Colleagues have previously argued on this blog that public opinion is a critical force in conflict transformation and peace building. It makes intuitive sense that serious assessment of the viability of peace processes requires taking stock of various societal forces -- not just the political will of elites but also the public will comprised of the preferences of various stakeholder groups.
These issues were tackled in a recently held roundtable organized by the National Endowment for Democracy on public opinion research in support of the peace process in Sudan. International NGOs that work in this region were in the room to talk about their successes and challenges, and the focal presentations were made by Prof. Monroe E. Price and Susan Abbott from the Center for Global Communication Studies (CGCS) at the University of Pennsylvania’s Annenberg School for Communication and Stanhope Centre for Communications Policy Research housed at the London School of Economics. Since April 2007, CGCS and Stanhope have provided analytical and research support to a public opinion research agenda in Sudan for Albany Associates.
In conflict areas such as Darfur, conducting solid public opinion research, at first blush, seems undoable. In these contexts, most of the standard research methods are not practically, politically, and theoretically viable. In addition to the attendant security risks of working in conflict and conflict-affected areas, the basic building blocks of social scientific measurement and inference have been reduced to rubble. For example, selecting a useful sample from a population constantly changing in terms of internal displacement and undocumented cross-border flows is, at best, a daunting task.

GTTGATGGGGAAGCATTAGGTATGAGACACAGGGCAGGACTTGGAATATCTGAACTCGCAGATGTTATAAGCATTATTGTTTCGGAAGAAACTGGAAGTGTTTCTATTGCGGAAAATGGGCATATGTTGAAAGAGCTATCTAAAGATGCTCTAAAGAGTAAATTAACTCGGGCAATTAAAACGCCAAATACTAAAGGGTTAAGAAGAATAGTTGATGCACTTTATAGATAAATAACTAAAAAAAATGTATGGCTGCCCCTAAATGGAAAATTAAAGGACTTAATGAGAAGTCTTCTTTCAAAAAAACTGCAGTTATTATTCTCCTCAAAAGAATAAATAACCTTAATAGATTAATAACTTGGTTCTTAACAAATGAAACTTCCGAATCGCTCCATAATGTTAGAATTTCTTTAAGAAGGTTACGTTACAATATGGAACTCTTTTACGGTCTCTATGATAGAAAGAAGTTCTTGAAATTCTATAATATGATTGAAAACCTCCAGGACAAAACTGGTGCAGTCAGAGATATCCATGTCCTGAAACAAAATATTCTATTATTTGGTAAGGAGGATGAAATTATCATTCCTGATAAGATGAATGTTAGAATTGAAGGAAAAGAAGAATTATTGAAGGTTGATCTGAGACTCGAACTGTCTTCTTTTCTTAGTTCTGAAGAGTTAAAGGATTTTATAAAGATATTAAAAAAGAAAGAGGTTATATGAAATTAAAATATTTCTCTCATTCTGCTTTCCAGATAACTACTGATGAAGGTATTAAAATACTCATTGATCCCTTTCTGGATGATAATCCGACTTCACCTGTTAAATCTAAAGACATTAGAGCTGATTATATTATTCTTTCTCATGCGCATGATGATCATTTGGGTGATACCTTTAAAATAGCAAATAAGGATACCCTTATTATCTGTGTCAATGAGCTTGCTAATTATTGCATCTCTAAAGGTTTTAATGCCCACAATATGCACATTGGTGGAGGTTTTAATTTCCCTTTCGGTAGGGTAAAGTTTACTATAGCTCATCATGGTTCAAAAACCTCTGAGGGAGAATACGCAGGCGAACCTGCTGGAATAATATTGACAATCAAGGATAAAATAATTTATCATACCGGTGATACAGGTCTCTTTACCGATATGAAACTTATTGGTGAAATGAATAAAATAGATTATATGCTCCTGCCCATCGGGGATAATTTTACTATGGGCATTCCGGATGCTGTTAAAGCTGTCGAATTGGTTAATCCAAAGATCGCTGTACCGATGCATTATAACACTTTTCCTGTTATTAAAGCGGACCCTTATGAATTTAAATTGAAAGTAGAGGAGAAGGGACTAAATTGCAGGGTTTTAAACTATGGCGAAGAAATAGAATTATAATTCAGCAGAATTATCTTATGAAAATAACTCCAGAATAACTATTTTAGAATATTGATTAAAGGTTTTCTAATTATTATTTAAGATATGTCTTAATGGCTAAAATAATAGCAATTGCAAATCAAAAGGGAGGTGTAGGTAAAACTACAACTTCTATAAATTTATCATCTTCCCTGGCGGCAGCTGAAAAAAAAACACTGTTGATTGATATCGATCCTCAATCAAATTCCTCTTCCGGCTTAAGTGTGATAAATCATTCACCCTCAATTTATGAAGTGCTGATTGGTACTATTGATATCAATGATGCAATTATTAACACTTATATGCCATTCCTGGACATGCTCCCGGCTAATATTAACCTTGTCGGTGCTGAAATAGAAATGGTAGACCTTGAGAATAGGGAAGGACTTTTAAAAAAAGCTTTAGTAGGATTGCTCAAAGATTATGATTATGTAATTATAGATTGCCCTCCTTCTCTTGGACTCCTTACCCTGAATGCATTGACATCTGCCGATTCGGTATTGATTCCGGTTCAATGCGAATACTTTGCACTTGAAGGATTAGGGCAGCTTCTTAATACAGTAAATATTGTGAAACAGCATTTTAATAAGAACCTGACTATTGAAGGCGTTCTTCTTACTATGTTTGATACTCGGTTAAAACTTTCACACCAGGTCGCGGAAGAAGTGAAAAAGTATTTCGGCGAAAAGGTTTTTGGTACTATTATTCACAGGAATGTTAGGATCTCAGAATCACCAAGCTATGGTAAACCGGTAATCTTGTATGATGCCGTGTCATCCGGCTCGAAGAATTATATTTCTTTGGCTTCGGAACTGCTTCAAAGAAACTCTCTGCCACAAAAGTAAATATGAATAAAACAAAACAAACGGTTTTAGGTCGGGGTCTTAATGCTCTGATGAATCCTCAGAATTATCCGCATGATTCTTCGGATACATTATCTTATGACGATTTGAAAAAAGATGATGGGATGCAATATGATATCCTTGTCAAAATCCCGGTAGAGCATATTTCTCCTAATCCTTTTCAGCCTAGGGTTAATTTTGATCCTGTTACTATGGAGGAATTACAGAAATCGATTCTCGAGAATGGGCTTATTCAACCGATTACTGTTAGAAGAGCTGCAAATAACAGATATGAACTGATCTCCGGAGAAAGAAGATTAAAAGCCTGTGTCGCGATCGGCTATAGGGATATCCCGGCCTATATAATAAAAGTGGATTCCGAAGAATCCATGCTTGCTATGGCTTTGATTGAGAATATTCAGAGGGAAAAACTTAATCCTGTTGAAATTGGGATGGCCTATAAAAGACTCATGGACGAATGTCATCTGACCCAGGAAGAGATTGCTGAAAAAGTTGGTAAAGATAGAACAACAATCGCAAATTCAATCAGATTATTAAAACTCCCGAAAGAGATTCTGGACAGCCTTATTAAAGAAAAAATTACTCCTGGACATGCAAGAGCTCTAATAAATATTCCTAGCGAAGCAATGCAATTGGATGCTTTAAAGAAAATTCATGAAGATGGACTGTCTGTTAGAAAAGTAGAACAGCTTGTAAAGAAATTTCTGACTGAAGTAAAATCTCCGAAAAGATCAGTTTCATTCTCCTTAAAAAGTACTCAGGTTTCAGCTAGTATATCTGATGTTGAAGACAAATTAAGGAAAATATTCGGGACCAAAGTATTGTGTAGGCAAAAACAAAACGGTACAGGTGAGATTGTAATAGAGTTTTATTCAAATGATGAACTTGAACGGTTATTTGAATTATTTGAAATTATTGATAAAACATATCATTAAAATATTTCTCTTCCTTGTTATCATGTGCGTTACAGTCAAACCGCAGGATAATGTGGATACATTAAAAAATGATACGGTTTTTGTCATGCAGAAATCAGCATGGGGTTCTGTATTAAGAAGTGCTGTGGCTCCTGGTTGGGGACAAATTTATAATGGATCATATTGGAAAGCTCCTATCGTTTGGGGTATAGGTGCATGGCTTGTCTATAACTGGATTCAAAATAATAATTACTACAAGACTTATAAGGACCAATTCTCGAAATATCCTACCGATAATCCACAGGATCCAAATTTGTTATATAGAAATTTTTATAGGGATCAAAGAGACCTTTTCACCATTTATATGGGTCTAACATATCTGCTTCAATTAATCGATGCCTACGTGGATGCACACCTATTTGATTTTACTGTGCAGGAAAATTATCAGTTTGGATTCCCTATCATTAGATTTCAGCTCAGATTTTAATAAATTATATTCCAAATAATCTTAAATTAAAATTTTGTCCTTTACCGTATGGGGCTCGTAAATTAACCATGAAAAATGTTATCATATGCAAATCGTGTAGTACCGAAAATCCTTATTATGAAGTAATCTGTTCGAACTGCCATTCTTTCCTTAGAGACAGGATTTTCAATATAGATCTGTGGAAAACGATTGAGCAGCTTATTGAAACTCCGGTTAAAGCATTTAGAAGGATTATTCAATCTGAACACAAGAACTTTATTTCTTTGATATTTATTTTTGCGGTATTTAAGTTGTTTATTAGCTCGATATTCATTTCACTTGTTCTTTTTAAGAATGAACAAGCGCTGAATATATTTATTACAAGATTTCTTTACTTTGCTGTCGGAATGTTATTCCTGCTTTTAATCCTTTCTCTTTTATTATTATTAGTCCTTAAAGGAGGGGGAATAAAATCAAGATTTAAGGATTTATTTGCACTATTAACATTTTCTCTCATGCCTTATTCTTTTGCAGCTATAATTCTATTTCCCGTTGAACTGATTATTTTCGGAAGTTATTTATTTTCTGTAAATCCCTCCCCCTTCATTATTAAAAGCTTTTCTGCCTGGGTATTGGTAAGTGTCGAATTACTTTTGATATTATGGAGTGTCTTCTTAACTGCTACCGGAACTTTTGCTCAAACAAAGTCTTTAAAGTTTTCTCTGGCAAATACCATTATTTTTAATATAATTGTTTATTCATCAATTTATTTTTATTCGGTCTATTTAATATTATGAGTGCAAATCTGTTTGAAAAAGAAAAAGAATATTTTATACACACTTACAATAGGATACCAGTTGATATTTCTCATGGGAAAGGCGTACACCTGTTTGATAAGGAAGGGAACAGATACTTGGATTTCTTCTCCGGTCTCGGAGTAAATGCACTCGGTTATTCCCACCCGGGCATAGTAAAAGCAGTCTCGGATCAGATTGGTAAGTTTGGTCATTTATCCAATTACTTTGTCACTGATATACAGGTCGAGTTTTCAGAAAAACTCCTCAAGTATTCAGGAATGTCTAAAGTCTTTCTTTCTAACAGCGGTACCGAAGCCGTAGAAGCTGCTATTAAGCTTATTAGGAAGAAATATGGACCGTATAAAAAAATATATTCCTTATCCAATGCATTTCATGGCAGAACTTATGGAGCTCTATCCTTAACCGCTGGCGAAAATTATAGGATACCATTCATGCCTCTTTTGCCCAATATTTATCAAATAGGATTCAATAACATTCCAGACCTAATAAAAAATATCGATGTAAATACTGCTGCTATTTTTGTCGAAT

Given these challenges, it would seem like the idea of doing public opinion research in Sudan, especially Darfur, is a non-starter. Not so. Informed by a series of workshops held at the Annenberg School for Communication at Penn and the Center for Socio-Legal Studies at the University of Oxford where top academics, methodologists, and practitioners from around the world brought their collective expertise and experience to bear on the problem, a viable research program is now underway. CGCS and Stanhope call it a multi-track approach which brings together an array of methods from sociology, ethnography, and communication studies. The methods include oral histories, semi-structured interviews, surveys, content analyses of opinion pieces in the Sudanese and international press, and ethnographic online research of the Darfurian Diaspora. The research plan, pilot study report, and interim reports can be accessed here.
A quantitative methodologist might raise objections as regards the internal validity and generalizability of the findings to the Darfuri population. Technically, this position would be correct. But I believe it also misses the point. In conflict areas, the path to peace is not a sunlit highway. Under such dire circumstances, we can only do our best to illuminate the next few steps that lie ahead and cut through the darkness of the larger environment. The multi-track approach, in my view, promises to do just that.
Photo Credit: Refugee camp in Chad by Flickr User Mark Knobil